Review: “The History of My Insanity”

I love chick-lit, but I hate the term. It’s literature — shortened to ‘lit’, cute, right? — written by and marketed to women exclusively (as men, it seems, are uninterested in the lives of girls and women). But the only thing the target audience has in common is that we’re women; an experience so loosely knit, the fabric becomes useless. A well-established genre of chick-lit is the sex worker memoir. Trisha Paytas joins this tradition with her “The History of My Insanity” (and later, “The Stripper Diaries”). Paytas’s life as a stripper and an escort is not the main focus of the book, but it is a significant aspect. In “The History of My Insanity”, Paytas tells the story of her life so far. She is 25 years old when the book is first published.

Paytas posing in a straitjacket on the cover.

It’s a short but sweet and at times twisted read with Paytas herself on the cover, posing seductively in a straitjacket. Most reviews I’ve read claim that it’s full of typos and grammatical errors (it’s self-published) but that’s just not true. In fact, it’s really well-written. The style is casual but effective. It immediately puts us in a Trish state of mind. The literary value, on the other hand, is limited. If you’re already a fan, it’s an interesting read. Paytas invites us to a trip down memory lane where we get to partake in her perception of the events that led up to her internet stardom (Paytas has also written a book aptly named “How to Get Internet Famous”). Unfortunately, the perspective she offers is not very insightful. I was disappointed but I can’t say I was surprised. It takes time to form the narrative of your life. Memories are not static. I’m sure that if Paytas was tasked to account for the same events again, the story would be drastically different. It’s one of several good reasons not to write your memoirs at the age of 25. In Paytas’s defense, however, most 25 year olds do not have material enough for a biography, but she does. There are lived experiences enough to fill the pages of a much longer book. Books, even. What she’s missing is distance to reflect on her many experiences in a manner that is interesting to someone who is not a diehard Trisha Paytas fan. She tells us at length about aspects of her life that, frankly, are quite boring, but glosses over the the really interesting parts. I am not interested in hearing Paytas swooning over her idol Quentin Tarantino, but I am interested in her perception of herself as a liar.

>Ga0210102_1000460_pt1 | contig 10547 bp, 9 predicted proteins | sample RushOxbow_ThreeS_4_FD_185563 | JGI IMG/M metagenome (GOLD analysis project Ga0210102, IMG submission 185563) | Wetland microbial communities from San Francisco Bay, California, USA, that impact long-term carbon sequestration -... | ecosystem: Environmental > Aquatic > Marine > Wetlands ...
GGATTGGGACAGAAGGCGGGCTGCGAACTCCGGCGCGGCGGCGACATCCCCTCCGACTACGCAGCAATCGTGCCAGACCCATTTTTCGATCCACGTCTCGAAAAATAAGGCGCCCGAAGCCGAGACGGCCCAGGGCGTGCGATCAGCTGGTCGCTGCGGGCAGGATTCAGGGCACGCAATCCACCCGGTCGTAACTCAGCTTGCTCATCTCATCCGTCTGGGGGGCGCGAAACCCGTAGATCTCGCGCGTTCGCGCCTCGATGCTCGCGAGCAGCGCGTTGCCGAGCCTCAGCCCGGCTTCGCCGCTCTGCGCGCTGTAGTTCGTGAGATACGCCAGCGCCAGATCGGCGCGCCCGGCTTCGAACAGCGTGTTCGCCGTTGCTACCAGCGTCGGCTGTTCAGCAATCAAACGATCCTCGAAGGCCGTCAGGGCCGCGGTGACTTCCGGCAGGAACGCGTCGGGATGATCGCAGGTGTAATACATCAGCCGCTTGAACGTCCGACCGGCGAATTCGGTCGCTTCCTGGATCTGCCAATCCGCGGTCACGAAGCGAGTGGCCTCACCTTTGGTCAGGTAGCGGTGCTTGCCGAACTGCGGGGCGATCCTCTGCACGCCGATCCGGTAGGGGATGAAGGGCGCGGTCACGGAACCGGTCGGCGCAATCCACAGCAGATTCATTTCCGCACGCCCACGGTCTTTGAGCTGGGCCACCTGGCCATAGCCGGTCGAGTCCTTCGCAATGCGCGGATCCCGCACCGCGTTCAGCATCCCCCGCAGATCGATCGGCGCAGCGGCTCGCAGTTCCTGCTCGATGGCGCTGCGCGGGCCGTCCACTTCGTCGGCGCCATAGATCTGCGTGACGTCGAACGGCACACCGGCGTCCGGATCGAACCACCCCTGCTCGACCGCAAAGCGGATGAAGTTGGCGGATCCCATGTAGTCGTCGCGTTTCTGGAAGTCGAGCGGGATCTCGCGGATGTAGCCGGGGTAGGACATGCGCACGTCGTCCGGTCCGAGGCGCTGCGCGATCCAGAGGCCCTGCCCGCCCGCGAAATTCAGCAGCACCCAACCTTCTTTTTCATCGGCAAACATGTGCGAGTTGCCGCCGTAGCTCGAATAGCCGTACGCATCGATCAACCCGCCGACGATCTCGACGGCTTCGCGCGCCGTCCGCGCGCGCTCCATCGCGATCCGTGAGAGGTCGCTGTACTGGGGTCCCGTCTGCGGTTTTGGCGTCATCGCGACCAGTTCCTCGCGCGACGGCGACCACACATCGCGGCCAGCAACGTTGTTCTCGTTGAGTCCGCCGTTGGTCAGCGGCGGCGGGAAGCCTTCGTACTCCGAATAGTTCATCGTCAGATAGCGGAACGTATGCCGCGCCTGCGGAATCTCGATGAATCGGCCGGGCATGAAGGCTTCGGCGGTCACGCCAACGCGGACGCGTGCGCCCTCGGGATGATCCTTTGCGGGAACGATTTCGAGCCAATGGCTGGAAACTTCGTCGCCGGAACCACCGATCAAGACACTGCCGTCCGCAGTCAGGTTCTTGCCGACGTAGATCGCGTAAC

“The History of My Insanity” has a lot less insanity than I expected. It’s always there, lurking in the shadows, but she never brings it out into the light for inspection. “I really had lost my mind at that point,” she writes, discussing an old break up. “What I was doing was nothing a sane person would do.” This is one of many instances where I would like to know more. Where I crave to know more. Just like her internet persona, Paytas constantly trivializes her own emotional life. She admits to having feelings of course — very powerful feelings, I might add — but she rarely claims her right to those feelings. She doesn’t accept them as justified. But this, she does in style. She soaks her emotions in quick wit and self-irony but she never transcends the role of the self-deprecating girl who pokes fun about how weird and fat she is (though it should be noted that her weight is less in focus in “The History of My Insanity” than the rest of her production). Self-irony, it appears, creates some sort of dignity in the chaos of her emotions. But Paytas is not afraid of reliving painful experiences. In no way does she avoid trauma in her books. She writes multiple times about molestation and harassment at the clubs; eating and crying at fast food parking lots; suffering through bad sex with B-list celebrities for a minute of their time and adoration; being bullied and humiliated at school. She shares with us painful memories — they must be — and yet, she never really lets us get close to her. She is dead set on keeping up the facade. Lies and fabrication are imperative to sustain the integrity of the world.

The worst part of the book, by far, is the end. It’s a cheesy reflection on Paytas’s soon-to-be happy ending. It’s very unfortunate. Paytas informs us that she is writing it sitting in her Malibu beach house. This is meant to make us understand that she has, in fact, succeeded in life. And because she has had material success, that must mean that happiness is just around the corner, right? Of course not. This misconception, combined with the new-found bullshit wisdom of a recent therapy graduate, is too much to take. It rings untrue, at best.

Nonetheless, I look forward to the continued literary adventures of Trisha Paytas.

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